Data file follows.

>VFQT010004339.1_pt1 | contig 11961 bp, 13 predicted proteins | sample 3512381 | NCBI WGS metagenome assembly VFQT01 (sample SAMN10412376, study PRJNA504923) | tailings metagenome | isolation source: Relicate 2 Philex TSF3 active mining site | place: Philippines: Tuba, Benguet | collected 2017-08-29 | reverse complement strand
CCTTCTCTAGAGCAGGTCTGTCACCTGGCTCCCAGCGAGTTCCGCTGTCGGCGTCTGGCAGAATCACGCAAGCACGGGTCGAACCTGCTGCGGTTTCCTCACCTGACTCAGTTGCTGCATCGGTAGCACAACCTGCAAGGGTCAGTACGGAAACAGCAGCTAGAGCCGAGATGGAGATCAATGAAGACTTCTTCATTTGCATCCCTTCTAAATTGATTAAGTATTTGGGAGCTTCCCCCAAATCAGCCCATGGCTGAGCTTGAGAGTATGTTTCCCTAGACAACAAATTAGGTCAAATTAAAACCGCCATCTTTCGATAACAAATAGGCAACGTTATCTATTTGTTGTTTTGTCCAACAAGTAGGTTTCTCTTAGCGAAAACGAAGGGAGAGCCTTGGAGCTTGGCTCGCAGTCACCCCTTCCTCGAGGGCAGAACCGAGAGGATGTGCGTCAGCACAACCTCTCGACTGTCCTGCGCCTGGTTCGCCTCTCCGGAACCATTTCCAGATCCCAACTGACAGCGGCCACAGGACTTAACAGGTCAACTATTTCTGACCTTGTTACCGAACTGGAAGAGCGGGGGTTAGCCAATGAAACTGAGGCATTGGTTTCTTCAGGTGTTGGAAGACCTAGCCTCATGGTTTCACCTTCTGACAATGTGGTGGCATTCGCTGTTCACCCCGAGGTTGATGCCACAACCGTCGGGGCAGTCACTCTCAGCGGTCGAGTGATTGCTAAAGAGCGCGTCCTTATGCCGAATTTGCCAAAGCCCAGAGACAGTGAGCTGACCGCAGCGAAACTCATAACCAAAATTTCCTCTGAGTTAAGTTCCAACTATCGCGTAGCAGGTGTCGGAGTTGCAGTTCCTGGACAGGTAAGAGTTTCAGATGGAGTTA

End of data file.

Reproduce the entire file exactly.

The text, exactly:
>VFQT010004339.1_pt1 | contig 11961 bp, 13 predicted proteins | sample 3512381 | NCBI WGS metagenome assembly VFQT01 (sample SAMN10412376, study PRJNA504923) | tailings metagenome | isolation source: Relicate 2 Philex TSF3 active mining site | place: Philippines: Tuba, Benguet | collected 2017-08-29 | reverse complement strand
CCTTCTCTAGAGCAGGTCTGTCACCTGGCTCCCAGCGAGTTCCGCTGTCGGCGTCTGGCAGAATCACGCAAGCACGGGTCGAACCTGCTGCGGTTTCCTCACCTGACTCAGTTGCTGCATCGGTAGCACAACCTGCAAGGGTCAGTACGGAAACAGCAGCTAGAGCCGAGATGGAGATCAATGAAGACTTCTTCATTTGCATCCCTTCTAAATTGATTAAGTATTTGGGAGCTTCCCCCAAATCAGCCCATGGCTGAGCTTGAGAGTATGTTTCCCTAGACAACAAATTAGGTCAAATTAAAACCGCCATCTTTCGATAACAAATAGGCAACGTTATCTATTTGTTGTTTTGTCCAACAAGTAGGTTTCTCTTAGCGAAAACGAAGGGAGAGCCTTGGAGCTTGGCTCGCAGTCACCCCTTCCTCGAGGGCAGAACCGAGAGGATGTGCGTCAGCACAACCTCTCGACTGTCCTGCGCCTGGTTCGCCTCTCCGGAACCATTTCCAGATCCCAACTGACAGCGGCCACAGGACTTAACAGGTCAACTATTTCTGACCTTGTTACCGAACTGGAAGAGCGGGGGTTAGCCAATGAAACTGAGGCATTGGTTTCTTCAGGTGTTGGAAGACCTAGCCTCATGGTTTCACCTTCTGACAATGTGGTGGCATTCGCTGTTCACCCCGAGGTTGATGCCACAACCGTCGGGGCAGTCACTCTCAGCGGTCGAGTGATTGCTAAAGAGCGCGTCCTTATGCCGAATTTGCCAAAGCCCAGAGACAGTGAGCTGACCGCAGCGAAACTCATAACCAAAATTTCCTCTGAGTTAAGTTCCAACTATCGCGTAGCAGGTGTCGGAGTTGCAGTTCCTGGACAGGTAAGAGTTTCAGATGGAGTTA